Friday the 13th director Marcus Nispel clearly understands the fundamentals of his genre better than he did in his 2003 remake of The Texas Chainsaw Massacre. Here, Nispel doesn't have to worry about violating the spirit of a classic, because the original Friday the 13th was utter crap. But he does prove that he knows why the franchise endures: At its core, it's less about terror than it is about comedy.
This year's model of Friday the 13th - with a screenplay by the Freddy vs. Jason team of Damian Shannon and Mark Swift - is less a remake of the original than it is a mash-up of elements from the first three films. It quickly dispenses with the Mama Voorhees backstory to get Jason into his mask and thinning the 20-something, pot-smoking, sex-having herd at Camp Crystal Lake.
Shannon and Swift provide a lively script that's funnier than plenty of conventional comedies - including an out-of-nowhere but still hilarious nod to Blue Velvet - with particularly goofy bits for Aaron Yoo as the resident cutup. And the young cast members generally serve the important functions of being attractive, topless and dead - generally in that order - while also being competent actors.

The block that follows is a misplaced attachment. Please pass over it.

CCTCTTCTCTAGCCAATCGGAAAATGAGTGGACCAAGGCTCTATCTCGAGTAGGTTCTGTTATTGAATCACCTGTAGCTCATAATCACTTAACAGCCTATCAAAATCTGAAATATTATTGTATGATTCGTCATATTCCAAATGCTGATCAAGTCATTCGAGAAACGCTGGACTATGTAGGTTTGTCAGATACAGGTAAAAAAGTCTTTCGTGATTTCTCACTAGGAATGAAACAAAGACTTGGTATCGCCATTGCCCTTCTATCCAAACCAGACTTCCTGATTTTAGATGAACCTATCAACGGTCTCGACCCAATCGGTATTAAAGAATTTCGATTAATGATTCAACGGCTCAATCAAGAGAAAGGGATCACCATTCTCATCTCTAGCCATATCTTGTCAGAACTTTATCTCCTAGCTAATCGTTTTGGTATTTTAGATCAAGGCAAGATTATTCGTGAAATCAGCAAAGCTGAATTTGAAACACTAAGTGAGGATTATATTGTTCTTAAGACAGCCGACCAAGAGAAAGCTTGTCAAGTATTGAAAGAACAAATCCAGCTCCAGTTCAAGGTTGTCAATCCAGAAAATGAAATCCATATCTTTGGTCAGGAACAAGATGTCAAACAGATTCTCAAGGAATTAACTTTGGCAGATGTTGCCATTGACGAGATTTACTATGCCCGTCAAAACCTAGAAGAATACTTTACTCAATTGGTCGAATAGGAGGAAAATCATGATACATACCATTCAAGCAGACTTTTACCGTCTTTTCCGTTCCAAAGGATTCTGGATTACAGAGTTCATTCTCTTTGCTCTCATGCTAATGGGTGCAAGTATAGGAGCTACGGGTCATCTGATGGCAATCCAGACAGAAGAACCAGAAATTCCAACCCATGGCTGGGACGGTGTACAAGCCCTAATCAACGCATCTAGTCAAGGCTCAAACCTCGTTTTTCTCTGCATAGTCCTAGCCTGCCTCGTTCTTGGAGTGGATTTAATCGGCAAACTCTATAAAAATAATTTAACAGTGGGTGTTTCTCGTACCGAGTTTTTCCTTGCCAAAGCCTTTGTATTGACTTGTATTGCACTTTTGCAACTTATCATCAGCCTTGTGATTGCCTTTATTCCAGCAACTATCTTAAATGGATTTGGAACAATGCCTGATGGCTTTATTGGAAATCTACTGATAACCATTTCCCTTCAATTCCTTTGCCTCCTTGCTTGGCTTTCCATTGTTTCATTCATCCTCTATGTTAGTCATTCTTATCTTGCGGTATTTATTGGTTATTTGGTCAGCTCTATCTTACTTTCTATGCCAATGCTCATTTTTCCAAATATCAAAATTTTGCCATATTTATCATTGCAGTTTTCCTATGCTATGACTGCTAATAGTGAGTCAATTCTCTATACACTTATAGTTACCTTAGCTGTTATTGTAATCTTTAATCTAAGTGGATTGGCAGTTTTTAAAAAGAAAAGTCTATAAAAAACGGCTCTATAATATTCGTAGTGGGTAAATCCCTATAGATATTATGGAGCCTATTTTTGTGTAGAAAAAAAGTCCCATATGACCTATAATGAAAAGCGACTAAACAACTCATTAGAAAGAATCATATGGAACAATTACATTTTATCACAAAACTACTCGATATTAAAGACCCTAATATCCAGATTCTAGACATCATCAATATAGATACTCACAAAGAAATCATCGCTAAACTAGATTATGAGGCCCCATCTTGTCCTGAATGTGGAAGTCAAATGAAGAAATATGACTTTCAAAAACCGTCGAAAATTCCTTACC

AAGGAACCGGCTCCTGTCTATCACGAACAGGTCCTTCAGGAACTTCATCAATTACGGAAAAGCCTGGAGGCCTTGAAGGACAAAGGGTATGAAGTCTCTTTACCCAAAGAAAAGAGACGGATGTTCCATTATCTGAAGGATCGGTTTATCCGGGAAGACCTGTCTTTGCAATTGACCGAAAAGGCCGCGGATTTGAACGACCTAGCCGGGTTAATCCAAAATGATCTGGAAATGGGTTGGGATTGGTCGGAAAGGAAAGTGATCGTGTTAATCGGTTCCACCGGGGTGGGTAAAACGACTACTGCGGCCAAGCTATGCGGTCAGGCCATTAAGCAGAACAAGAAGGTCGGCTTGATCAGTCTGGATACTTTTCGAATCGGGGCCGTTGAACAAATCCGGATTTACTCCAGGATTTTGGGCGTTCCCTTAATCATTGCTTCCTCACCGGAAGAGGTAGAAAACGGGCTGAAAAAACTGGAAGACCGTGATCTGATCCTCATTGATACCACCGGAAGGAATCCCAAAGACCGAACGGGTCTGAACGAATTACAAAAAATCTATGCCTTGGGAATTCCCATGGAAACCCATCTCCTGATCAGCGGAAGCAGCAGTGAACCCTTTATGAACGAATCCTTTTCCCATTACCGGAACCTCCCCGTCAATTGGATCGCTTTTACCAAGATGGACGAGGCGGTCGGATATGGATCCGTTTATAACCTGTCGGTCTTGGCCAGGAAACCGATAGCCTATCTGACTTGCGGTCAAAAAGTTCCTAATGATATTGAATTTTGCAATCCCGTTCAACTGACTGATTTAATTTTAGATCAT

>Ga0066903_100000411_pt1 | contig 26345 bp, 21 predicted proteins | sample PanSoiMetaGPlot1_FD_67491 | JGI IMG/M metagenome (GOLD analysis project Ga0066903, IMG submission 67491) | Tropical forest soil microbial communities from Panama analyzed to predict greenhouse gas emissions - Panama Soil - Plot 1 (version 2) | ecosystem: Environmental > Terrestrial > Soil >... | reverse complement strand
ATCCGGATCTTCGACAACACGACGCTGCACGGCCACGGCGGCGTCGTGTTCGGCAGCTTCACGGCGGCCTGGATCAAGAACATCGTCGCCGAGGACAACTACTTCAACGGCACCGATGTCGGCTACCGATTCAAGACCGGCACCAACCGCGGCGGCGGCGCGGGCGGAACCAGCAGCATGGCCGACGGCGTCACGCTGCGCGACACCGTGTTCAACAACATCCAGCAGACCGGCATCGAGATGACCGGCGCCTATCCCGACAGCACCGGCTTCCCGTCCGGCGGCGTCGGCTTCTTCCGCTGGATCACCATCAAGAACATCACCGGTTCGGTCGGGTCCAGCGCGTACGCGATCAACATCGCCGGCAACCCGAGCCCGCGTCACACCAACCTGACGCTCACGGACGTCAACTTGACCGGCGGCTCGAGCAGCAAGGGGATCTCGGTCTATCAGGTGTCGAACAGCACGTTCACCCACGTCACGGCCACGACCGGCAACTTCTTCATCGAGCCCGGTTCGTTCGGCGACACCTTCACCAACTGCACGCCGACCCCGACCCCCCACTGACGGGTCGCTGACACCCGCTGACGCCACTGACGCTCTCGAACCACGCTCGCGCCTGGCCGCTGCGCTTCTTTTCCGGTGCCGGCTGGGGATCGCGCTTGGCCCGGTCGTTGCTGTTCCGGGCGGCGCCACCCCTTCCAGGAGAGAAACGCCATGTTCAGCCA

The smartest decision, though, is a structure that allows for not one group of potential victims, but two. The vintage 1980s slasher films existed for the rollercoaster release of the murder sequences - a jump in the seat, followed almost immediately by a nervous chuckle. And this doesn't indicate something deeply disturbed in the audience; it serves its function as a way to confront death and laugh at it. The look-at-me theatricality that spoiled Nispel's Texas Chainsaw Massacre works perfectly here, because this genre needs its scares to be over-the-top.